There is always something new to explore every time you visit the island. From festivals to vineyards, historic houses to donkey sancturies, theme parks to dinosaurland, the island has it all. We have included a brief list of some of the more famous items but we encourage you to explore.

Osborne House

“It is impossible to imagine a prettier spot” – such were the words of Queen Victoria after her first visit to Osborne House on the Isle of Wight. No trip to the island would be complete without a visit to this royal seaside palace where Queen Victoria lived with her beloved Prince Albert and their nine children.

Osborne House

Take an intimate glimpse into Queen Victoria’s family life as you tour the nursery and private rooms of Victoria and Albert. Marvel at the magnificence of the Royal Apartments including the sumptuous drawing and dining rooms and the richly decorated Indian-inspired Durbar Room. Admire the stunning view from the terraces across the Solent – said to remind Prince Albert of the bay of Naples and stroll through Osborne’s extensive grounds.

Explore Queen Victoria’s private beach, now open to the public for the first time. “We have quite a charming beach to ourselves,” Victoria wrote in 1845 and it was here that the Queen regularly bathed and where her children learned to swim.

The beach is a pleasant 20 minute stroll from the house down the Valley Path – stout footwear is recommended in the winter. Enjoy views across the Solent from Queen Victoria’s alcove, and spot seabirds from the shore.

Osborne Beach

Carisbrooke Castle

One of the main tourist attractions in the Isle of Wight, Carisbrooke Castle is best known as the place where King Charles I was imprisoned. You can still play bowls on the very green Charles used. For a castle that has lived through more than 800 years of service, including resisting a siege by the French and seeing off the Spanish Armada, it’s also wonderfully well preserved.


There are all the ingredients here for a great value family day out in the Isle of Wight. Children will love dressing up as Norman soldiers or Civil War troopers, and meeting the castle’s famous donkeys, while for the grown-ups, the new Edwardian style Princess Beatrice Garden is a joy to explore.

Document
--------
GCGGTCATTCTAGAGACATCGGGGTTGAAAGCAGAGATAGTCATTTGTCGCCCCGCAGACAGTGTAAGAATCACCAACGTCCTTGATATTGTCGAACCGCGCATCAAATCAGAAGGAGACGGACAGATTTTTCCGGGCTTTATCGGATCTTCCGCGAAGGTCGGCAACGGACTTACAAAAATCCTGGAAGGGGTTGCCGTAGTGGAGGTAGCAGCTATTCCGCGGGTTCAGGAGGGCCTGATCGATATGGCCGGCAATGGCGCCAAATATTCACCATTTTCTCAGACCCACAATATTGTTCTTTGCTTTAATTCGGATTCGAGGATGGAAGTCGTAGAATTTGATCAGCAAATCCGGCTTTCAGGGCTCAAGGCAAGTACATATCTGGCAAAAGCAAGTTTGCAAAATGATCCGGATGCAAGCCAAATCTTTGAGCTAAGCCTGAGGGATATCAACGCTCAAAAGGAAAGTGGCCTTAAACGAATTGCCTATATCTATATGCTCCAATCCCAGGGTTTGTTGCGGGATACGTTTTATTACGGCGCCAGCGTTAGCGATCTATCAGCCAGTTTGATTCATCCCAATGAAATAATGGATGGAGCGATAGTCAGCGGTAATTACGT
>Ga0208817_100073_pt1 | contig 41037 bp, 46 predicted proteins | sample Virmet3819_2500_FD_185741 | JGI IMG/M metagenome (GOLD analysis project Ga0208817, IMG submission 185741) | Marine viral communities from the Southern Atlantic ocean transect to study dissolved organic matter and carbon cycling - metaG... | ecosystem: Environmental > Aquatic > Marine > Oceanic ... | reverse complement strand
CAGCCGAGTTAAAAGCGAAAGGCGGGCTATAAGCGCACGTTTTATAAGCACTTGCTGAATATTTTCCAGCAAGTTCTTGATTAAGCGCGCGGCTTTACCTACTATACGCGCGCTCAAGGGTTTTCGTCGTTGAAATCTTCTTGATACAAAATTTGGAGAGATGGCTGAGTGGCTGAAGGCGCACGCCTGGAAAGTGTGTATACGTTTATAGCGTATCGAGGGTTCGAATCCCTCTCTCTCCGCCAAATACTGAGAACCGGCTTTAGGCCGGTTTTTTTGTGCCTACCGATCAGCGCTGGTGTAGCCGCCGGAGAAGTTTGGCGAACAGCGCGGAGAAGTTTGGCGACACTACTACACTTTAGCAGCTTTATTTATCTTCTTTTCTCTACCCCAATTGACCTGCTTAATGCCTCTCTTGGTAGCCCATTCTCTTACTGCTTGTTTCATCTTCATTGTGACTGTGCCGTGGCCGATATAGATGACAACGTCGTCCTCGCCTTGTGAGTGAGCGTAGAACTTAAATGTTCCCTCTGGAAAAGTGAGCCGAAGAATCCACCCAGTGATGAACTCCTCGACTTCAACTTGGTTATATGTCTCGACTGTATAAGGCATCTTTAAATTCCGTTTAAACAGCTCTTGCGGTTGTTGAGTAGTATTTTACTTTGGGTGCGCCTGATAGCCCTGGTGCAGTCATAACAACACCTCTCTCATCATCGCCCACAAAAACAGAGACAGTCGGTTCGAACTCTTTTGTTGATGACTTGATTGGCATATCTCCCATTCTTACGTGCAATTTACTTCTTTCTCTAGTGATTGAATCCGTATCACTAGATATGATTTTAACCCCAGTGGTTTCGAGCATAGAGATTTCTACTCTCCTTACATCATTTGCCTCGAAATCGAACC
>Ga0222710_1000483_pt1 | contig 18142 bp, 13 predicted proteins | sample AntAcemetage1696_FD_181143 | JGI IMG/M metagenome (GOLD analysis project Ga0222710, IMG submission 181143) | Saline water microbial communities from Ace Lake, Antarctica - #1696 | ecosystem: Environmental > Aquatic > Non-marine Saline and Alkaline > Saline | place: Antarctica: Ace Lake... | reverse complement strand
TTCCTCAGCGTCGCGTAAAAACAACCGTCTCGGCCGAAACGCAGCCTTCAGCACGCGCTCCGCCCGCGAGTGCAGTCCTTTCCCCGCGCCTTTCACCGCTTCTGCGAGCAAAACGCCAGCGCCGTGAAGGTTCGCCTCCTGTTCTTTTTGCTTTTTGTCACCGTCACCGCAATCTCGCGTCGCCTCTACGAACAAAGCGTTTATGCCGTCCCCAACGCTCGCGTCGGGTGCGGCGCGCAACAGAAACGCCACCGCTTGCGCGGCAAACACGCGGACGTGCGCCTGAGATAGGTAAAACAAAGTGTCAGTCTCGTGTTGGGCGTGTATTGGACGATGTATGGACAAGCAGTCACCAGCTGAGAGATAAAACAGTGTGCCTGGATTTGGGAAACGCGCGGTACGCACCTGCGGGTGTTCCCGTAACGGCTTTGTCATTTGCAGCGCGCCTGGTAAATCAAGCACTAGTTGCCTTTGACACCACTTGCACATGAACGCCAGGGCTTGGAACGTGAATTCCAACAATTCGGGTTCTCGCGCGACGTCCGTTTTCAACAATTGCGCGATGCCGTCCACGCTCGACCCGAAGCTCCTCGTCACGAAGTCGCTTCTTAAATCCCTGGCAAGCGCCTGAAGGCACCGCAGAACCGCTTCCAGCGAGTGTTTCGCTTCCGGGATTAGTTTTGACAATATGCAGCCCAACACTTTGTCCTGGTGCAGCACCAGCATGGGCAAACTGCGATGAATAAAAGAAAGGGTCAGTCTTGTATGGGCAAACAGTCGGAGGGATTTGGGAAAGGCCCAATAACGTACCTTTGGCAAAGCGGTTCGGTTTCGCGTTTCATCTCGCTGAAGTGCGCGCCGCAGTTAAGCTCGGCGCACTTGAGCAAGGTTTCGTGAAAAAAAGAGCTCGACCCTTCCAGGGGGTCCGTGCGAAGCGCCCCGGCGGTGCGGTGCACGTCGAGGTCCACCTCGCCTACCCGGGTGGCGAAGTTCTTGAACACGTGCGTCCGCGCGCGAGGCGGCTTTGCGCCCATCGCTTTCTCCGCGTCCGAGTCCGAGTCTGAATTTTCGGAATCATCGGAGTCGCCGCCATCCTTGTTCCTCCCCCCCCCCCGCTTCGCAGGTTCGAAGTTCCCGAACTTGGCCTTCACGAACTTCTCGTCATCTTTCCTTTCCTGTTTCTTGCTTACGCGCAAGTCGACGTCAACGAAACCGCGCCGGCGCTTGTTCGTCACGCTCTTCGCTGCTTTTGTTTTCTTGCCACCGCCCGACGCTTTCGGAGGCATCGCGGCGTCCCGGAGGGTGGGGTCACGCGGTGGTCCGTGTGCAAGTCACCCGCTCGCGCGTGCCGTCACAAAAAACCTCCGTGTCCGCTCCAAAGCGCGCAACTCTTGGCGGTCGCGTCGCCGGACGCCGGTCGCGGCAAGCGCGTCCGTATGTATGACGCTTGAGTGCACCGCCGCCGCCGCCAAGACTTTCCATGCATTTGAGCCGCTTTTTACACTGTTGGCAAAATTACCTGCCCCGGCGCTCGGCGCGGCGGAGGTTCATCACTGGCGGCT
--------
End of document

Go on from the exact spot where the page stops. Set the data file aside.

Not to be missed…

  • The New Princess Beatrice Garden, designed by TV presenter and award winning garden designer, Chris Beardshaw.
  • The tranquil castle chapel and museum with its fascinating Charles I memorabilia.
  • Feeding and grooming demonstrations at the donkey centre.

Isle of Wight Steam Railway

Your visit to The Award-Winning Isle of Wight Steam Railway will engage, inspire and excite you.  The sight of powerful majestic steam engines, the charm of quiet rural stations, and the friendliness of traditionally uniformed staff, will leave you with some enduring memories of a special day out.

isle of wight steam railway

Ventnor Botanic Garden

“Nestling in the microclimate of The Undercliff, Ventnor Botanic Garden on the Isle of Wight has a subtropical and exotic plant collection unrivalled elsewhere in the UK.  Plants which would normally be found in protected glasshouses thrive and naturalise in geographical plantings based on the Mediterannean zones of the world.

As you will see at Ventnor Botanic Garden there is much to see at Ventnor and we hope you enjoy this unique and wonderful garden.”

Chris Kidd, Curator.

Ventnor Botanic Garden


Tapnell Farm

This is great local attraction that is 10 minutes by car from the holiday site. Tapnell Farm Park is a former dairy farm, turned all-weather attraction, surrounded by the beautiful landscapes of the Isle of Wight. It is one of most popular things to do on the Isle of Wight, and a great family day out whatever the weather!

Meet the animals in our Animal Barn, and get up close and personal with some of Tapnell’s cutest and smallest residents. Wander round the Wallaby Walkabout with our mob of tame wallabies, and admire the marvellous meerkats as they stand guard. Venture into The Paddock and enjoy the views in the company of our friendly goats, alpacas and their other animal chums.

They also have a great on site restaurant, The Cow, serving some great steaks and burgers.

Mottistone Gardens

Set in a sheltered valley this magical garden is full of surprises, with shrub-filled banks, hidden pathways and colourful herbaceous borders.  Surrounding an attractive Elizabethan manor house this 20th-century garden is experimenting with a Mediterranean-style planting scheme to take advantage of its southerly location.  Other surprises include a young olive grove, a small organic kitchen garden and a traditional tea garden set alongside The Shack, a unique cabin retreat designed as their summer drawing office by architects John Seely (2nd Lord Mottistone) and Paul Paget.

Mottistone Gardens


Fort Victoria

Fort Victoria combines country park natural trail with some local attractions in the old Fort. There is a cafe, planetarium, reptilarium, model railway and local art shop. Parking is free. There are fantastic views across the solent and you can climb on top of the fort roof to get some real panoramic views. You can easily walk to this attraction from Linstone Chine Holiday site via the public footpath at the top of the site. Its about a 15 minutes walk.